Item description for In the Evening of No Warning (New Issues Poetry & Prose) by Kevin Clark...
Kevin Clark's In the Evening of No Warning charts the late twentieth century life of a man who swings back and forth between the elegiac lyric and the urgent rant. Divided into three distinct sections, the book considers the ecstasies and exigencies of romantic love, an homogenizing American culture, and secular mortality.
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Est. Packaging Dimensions: Length: 8.27" Width: 5.91" Height: 0.39" Weight: 0.44 lbs.
Release Date Feb 1, 2002
Publisher New Issues Poetry Press
ISBN 1930974132 ISBN13 9781930974135
Availability 0 units.
More About Kevin Clark
An award-winning poet, Kevin Clark is the author of the collection "In the Evening of No Warning," His poems and essays have appeared widely in places such as "The Georgia Review," "Iowa Review," "The Southern Review," "The Writer's Chronicle," and "Contemporary Literary Criticism," Winner of the Distinguished Teaching Award, he teaches at Cal Poly in San Luis Obispo and the Rainier Writing Workshop in Tacoma, Washington. He lives with his wife and children on California's central coast, where he continues to play upper division softball "despite legs like ancient concrete and more injuries than Evel Knievel."
Reviews - What do customers think about In the Evening of No Warning (New Issues Poetry & Prose)?
"nothing has changed or is the same" May 21, 2006
You can hear him read a few poem on [...] Listen and buy this book.
These poems about time, circularity, generation, and parallel worlds are always, each of themselves, circular and complete. Of his dead father he says, "in one year I will be his senior" What one reader here called "self absorbed" I call genuineness because all of the personal only serves to make the universal revelations of his poems honest and tenable. He's unassumingly profound. Which of course makes us all think we can be poets.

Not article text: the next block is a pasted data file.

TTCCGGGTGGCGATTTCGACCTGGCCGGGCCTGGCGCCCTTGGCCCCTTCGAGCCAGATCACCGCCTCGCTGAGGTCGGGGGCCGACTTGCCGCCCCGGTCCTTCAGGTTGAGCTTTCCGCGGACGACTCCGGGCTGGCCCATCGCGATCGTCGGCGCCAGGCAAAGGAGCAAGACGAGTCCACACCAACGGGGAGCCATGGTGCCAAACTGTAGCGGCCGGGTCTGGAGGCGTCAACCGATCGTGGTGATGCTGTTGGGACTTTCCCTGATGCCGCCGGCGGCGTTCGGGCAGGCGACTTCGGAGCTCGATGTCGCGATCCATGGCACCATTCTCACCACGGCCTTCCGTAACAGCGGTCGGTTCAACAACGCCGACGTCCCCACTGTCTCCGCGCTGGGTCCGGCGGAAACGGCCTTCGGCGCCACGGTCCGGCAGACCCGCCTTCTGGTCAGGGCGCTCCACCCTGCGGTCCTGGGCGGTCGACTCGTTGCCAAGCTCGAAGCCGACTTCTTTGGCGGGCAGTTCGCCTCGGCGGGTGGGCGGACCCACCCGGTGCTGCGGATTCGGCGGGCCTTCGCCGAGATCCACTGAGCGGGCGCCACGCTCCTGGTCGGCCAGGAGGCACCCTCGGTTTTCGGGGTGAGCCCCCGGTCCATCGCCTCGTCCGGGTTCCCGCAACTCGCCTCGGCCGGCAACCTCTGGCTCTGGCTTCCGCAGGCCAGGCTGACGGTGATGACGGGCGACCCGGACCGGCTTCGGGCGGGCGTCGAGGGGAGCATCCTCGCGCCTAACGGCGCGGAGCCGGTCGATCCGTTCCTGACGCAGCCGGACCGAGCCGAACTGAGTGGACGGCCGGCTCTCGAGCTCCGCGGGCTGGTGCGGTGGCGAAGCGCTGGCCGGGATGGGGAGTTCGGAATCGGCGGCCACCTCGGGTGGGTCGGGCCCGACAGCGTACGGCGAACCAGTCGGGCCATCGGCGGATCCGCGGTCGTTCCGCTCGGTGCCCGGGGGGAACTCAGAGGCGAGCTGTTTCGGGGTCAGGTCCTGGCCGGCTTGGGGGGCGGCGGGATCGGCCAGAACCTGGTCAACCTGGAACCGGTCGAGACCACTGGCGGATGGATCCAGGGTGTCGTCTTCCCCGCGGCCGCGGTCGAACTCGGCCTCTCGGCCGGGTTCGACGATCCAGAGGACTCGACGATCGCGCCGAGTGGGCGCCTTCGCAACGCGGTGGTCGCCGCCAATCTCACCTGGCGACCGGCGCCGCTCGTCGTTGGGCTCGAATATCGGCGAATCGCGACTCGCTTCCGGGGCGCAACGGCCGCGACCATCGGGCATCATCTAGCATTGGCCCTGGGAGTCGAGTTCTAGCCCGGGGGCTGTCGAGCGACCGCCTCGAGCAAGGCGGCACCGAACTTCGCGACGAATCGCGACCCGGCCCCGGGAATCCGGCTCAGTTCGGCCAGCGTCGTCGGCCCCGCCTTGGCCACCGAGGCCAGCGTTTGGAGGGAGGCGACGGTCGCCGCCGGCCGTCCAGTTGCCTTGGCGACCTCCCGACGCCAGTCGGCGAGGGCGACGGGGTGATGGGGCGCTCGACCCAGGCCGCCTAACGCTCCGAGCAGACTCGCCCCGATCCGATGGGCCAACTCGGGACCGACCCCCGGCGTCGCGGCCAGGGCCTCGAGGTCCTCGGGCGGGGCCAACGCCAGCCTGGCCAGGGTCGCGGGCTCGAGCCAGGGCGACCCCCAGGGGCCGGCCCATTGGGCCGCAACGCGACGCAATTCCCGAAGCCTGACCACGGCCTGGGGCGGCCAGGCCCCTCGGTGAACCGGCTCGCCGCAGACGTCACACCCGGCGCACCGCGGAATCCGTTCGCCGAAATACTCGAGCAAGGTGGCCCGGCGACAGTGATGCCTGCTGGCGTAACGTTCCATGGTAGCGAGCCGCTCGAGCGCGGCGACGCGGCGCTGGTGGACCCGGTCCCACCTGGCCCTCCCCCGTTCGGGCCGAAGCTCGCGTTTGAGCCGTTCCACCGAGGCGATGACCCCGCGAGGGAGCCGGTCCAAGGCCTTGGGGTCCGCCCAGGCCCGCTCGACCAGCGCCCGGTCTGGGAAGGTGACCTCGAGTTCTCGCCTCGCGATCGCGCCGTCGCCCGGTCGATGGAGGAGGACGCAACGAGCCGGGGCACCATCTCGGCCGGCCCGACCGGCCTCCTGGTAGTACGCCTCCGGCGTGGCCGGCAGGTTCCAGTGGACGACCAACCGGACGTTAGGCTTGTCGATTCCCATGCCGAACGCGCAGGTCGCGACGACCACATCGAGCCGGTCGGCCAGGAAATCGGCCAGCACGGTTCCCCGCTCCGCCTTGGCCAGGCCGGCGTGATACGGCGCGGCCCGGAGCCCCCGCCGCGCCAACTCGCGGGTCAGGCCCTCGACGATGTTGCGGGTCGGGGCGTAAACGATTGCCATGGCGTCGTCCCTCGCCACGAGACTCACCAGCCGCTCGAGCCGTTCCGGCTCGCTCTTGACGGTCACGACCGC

In the Evening of No Warning Jan 9, 2003
As the book title suggests, In the Evening of No Warning, there is no such thing as security in a world that is often absurd and unpredictable. We believe that we can protect ourselves from "the problematic and the painful" by building up our little comfort zones with power, fame or riches, with lies and deceptions, but such props are merely deviations from reality. The "familiar" can slip at any time. There are no warnings. If there is to be a sanctuary or salvation at all-it exists when we least expect it-when we're struck by a luminous moment, an epiphany, that transforms us, if only temporarily. On turning to his wife and son, at the end of "The Steeple," Clark finds that inner sanctuary:
...Believing absolutely in my love for both of them only, I'll listen quietly in my chair, her lyric, unchanted words breaking like revelations across his face.
"Many of these poems," wrote Norman Dubie, "are altogether sweet and perfect. This is a wonderful book."
I highly recommend this book! Buy it!
Overtaken In the Evening of No Warning Jul 21, 2002
Haunting, lyrical, bittersweet, at times mesmerizing, Kevin Clark's first collection of poems causes us to know how long we have waited for it, and to know that it won't be soon enough before we can have his second. The poems in IN THE EVENING OF NO WARNING are filled with wise sorrow and humor about relationships, families, memory, about love and loss. There is not a trivial moment here; like twilight, the book lingers with us long after we have shut the doors of its covers and come back to the lights of our own lives, which Clark, in musical yet colloquial and precise language, so tenderly illuminates.
Contemporary poetry of depth and originality Apr 3, 2002
It would be hard to find a recent book of poetry in which language serves subject as brilliantly as in Kevin Clark's In the Evening of No Warning. These hard-won poems go deep and range far. What first dazzles by sheer inventiveness and originality soon captivates a reader by force of the thought the language is called upon to bear. Terms of daily life- the passage of time, parenthood, travel, sexuality- dramatically frame the narratives. The wit and daring of "One of Us," the poignancy of the title poem and of "Margaret's Face," the scope of "Eros in Middle Age," "The Price," "The End," have an intensity that compels a reader's impassioned engagement. This book's publication is cause for rejoicing.